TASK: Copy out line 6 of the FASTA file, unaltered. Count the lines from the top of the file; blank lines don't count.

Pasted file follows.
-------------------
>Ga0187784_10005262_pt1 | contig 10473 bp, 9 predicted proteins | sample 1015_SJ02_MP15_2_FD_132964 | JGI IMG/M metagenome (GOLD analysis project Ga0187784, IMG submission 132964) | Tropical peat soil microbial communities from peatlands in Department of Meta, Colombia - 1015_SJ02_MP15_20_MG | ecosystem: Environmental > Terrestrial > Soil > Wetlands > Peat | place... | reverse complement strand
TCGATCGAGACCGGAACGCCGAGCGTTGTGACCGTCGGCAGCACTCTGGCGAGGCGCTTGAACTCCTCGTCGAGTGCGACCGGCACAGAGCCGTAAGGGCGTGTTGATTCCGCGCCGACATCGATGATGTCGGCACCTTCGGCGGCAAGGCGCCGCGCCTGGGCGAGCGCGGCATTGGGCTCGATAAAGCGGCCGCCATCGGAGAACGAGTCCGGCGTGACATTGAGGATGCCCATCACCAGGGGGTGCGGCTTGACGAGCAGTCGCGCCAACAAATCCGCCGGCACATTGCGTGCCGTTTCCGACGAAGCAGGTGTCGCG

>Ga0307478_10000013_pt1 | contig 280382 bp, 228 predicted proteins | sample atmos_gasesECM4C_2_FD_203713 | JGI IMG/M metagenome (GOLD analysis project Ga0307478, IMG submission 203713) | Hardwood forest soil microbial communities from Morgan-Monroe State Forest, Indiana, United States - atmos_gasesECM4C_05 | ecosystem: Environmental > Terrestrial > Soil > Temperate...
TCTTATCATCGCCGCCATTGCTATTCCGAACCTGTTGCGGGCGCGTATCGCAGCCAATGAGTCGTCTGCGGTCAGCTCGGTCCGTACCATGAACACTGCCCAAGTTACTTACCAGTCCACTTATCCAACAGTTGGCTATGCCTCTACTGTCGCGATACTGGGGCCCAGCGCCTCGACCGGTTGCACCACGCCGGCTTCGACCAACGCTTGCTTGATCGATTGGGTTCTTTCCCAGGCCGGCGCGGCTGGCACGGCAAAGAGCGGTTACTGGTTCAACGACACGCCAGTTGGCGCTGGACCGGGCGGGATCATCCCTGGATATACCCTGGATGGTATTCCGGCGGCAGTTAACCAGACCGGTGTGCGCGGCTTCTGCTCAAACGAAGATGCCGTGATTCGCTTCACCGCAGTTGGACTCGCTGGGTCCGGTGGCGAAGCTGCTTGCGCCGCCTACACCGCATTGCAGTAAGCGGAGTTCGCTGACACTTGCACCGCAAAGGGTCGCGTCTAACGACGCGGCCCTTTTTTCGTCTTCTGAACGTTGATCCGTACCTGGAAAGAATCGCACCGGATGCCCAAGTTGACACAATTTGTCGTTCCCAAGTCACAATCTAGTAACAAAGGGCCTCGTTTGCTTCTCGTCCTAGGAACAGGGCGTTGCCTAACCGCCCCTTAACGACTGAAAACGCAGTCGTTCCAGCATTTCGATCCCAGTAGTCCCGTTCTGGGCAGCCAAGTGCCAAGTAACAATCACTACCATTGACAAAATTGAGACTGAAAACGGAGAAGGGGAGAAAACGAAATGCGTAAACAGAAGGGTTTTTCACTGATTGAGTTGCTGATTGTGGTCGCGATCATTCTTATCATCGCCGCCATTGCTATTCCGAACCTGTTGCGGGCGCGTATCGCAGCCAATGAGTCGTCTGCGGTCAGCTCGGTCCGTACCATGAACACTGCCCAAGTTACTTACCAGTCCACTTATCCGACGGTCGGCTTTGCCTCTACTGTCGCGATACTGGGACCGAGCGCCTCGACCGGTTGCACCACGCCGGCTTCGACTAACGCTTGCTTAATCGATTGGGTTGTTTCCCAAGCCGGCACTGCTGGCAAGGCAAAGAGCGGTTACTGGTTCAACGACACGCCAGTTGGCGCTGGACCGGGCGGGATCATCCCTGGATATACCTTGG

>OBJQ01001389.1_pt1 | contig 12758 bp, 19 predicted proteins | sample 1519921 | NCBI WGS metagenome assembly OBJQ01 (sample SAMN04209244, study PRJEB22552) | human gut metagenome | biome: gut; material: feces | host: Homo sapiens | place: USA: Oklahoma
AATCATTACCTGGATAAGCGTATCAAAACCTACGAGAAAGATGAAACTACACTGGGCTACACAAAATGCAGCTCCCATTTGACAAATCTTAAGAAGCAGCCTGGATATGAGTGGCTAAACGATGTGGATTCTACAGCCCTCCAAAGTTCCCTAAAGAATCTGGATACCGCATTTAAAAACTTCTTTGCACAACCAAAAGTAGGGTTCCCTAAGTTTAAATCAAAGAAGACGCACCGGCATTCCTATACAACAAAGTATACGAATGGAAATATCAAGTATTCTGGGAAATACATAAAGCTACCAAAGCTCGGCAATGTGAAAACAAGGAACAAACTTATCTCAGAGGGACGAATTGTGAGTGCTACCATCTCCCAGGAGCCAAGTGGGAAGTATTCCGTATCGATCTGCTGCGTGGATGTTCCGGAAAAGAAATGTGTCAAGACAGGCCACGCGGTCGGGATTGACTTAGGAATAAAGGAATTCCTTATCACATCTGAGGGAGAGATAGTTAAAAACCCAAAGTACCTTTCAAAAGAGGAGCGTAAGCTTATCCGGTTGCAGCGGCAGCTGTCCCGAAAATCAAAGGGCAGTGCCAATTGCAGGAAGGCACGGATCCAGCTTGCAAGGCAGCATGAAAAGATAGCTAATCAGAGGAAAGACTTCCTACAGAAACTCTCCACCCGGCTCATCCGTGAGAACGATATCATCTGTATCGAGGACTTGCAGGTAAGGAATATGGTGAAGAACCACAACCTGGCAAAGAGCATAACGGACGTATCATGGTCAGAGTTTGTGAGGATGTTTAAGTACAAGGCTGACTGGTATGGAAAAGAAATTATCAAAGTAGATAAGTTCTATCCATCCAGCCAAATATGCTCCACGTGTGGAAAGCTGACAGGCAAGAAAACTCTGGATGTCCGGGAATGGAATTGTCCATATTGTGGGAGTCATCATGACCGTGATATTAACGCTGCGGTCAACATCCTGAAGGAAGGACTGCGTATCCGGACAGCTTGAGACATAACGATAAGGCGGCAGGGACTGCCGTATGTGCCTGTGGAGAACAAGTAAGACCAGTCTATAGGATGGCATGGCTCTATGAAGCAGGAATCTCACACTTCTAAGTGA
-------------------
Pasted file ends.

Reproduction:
AATCATTACCTGGATAAGCGTATCAAAACCTACGAGAAAGATGAAACTACACTGGGCTACACAAAATGCAGCTCCCATTTGACAAATCTTAAGAAGCAGCCTGGATATGAGTGGCTAAACGATGTGGATTCTACAGCCCTCCAAAGTTCCCTAAAGAATCTGGATACCGCATTTAAAAACTTCTTTGCACAACCAAAAGTAGGGTTCCCTAAGTTTAAATCAAAGAAGACGCACCGGCATTCCTATACAACAAAGTATACGAATGGAAATATCAAGTATTCTGGGAAATACATAAAGCTACCAAAGCTCGGCAATGTGAAAACAAGGAACAAACTTATCTCAGAGGGACGAATTGTGAGTGCTACCATCTCCCAGGAGCCAAGTGGGAAGTATTCCGTATCGATCTGCTGCGTGGATGTTCCGGAAAAGAAATGTGTCAAGACAGGCCACGCGGTCGGGATTGACTTAGGAATAAAGGAATTCCTTATCACATCTGAGGGAGAGATAGTTAAAAACCCAAAGTACCTTTCAAAAGAGGAGCGTAAGCTTATCCGGTTGCAGCGGCAGCTGTCCCGAAAATCAAAGGGCAGTGCCAATTGCAGGAAGGCACGGATCCAGCTTGCAAGGCAGCATGAAAAGATAGCTAATCAGAGGAAAGACTTCCTACAGAAACTCTCCACCCGGCTCATCCGTGAGAACGATATCATCTGTATCGAGGACTTGCAGGTAAGGAATATGGTGAAGAACCACAACCTGGCAAAGAGCATAACGGACGTATCATGGTCAGAGTTTGTGAGGATGTTTAAGTACAAGGCTGACTGGTATGGAAAAGAAATTATCAAAGTAGATAAGTTCTATCCATCCAGCCAAATATGCTCCACGTGTGGAAAGCTGACAGGCAAGAAAACTCTGGATGTCCGGGAATGGAATTGTCCATATTGTGGGAGTCATCATGACCGTGATATTAACGCTGCGGTCAACATCCTGAAGGAAGGACTGCGTATCCGGACAGCTTGAGACATAACGATAAGGCGGCAGGGACTGCCGTATGTGCCTGTGGAGAACAAGTAAGACCAGTCTATAGGATGGCATGGCTCTATGAAGCAGGAATCTCACACTTCTAAGTGA